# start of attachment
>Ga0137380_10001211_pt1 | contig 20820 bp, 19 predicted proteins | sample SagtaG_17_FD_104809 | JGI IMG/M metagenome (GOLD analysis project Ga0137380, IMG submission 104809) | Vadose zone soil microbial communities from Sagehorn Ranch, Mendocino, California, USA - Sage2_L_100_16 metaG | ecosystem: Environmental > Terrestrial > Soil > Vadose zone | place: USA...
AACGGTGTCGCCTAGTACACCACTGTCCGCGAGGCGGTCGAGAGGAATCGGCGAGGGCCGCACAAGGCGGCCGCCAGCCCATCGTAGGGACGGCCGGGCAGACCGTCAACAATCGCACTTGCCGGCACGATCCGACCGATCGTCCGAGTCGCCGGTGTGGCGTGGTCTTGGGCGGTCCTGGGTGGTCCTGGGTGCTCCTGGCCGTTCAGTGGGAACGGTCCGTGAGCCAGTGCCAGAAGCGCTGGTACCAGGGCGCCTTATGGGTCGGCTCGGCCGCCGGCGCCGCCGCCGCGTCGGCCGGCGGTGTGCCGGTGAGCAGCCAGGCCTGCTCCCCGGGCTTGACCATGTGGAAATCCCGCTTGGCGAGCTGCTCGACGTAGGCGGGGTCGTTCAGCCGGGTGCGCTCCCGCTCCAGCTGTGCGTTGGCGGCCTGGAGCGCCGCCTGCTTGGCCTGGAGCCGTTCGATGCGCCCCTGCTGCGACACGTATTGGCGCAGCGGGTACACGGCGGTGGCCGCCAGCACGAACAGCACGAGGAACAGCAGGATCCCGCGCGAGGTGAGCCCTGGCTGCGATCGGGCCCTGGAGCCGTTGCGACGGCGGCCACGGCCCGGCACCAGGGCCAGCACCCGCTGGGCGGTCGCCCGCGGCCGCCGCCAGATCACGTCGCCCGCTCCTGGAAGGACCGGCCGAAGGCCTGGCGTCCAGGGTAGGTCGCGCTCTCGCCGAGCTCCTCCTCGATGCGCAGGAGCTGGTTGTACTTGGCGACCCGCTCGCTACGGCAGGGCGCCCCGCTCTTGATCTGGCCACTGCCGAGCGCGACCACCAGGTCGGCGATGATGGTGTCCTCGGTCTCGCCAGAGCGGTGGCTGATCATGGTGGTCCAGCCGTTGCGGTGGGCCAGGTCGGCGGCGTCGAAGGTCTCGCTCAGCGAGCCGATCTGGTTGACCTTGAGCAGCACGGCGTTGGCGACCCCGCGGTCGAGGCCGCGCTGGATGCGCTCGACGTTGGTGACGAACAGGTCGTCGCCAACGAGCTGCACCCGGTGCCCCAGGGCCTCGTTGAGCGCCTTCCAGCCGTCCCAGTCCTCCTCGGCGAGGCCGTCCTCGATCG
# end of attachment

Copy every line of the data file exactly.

>Ga0137380_10001211_pt1 | contig 20820 bp, 19 predicted proteins | sample SagtaG_17_FD_104809 | JGI IMG/M metagenome (GOLD analysis project Ga0137380, IMG submission 104809) | Vadose zone soil microbial communities from Sagehorn Ranch, Mendocino, California, USA - Sage2_L_100_16 metaG | ecosystem: Environmental > Terrestrial > Soil > Vadose zone | place: USA...
AACGGTGTCGCCTAGTACACCACTGTCCGCGAGGCGGTCGAGAGGAATCGGCGAGGGCCGCACAAGGCGGCCGCCAGCCCATCGTAGGGACGGCCGGGCAGACCGTCAACAATCGCACTTGCCGGCACGATCCGACCGATCGTCCGAGTCGCCGGTGTGGCGTGGTCTTGGGCGGTCCTGGGTGGTCCTGGGTGCTCCTGGCCGTTCAGTGGGAACGGTCCGTGAGCCAGTGCCAGAAGCGCTGGTACCAGGGCGCCTTATGGGTCGGCTCGGCCGCCGGCGCCGCCGCCGCGTCGGCCGGCGGTGTGCCGGTGAGCAGCCAGGCCTGCTCCCCGGGCTTGACCATGTGGAAATCCCGCTTGGCGAGCTGCTCGACGTAGGCGGGGTCGTTCAGCCGGGTGCGCTCCCGCTCCAGCTGTGCGTTGGCGGCCTGGAGCGCCGCCTGCTTGGCCTGGAGCCGTTCGATGCGCCCCTGCTGCGACACGTATTGGCGCAGCGGGTACACGGCGGTGGCCGCCAGCACGAACAGCACGAGGAACAGCAGGATCCCGCGCGAGGTGAGCCCTGGCTGCGATCGGGCCCTGGAGCCGTTGCGACGGCGGCCACGGCCCGGCACCAGGGCCAGCACCCGCTGGGCGGTCGCCCGCGGCCGCCGCCAGATCACGTCGCCCGCTCCTGGAAGGACCGGCCGAAGGCCTGGCGTCCAGGGTAGGTCGCGCTCTCGCCGAGCTCCTCCTCGATGCGCAGGAGCTGGTTGTACTTGGCGACCCGCTCGCTACGGCAGGGCGCCCCGCTCTTGATCTGGCCACTGCCGAGCGCGACCACCAGGTCGGCGATGATGGTGTCCTCGGTCTCGCCAGAGCGGTGGCTGATCATGGTGGTCCAGCCGTTGCGGTGGGCCAGGTCGGCGGCGTCGAAGGTCTCGCTCAGCGAGCCGATCTGGTTGACCTTGAGCAGCACGGCGTTGGCGACCCCGCGGTCGAGGCCGCGCTGGATGCGCTCGACGTTGGTGACGAACAGGTCGTCGCCAACGAGCTGCACCCGGTGCCCCAGGGCCTCGTTGAGCGCCTTCCAGCCGTCCCAGTCCTCCTCGGCGAGGCCGTCCTCGATCG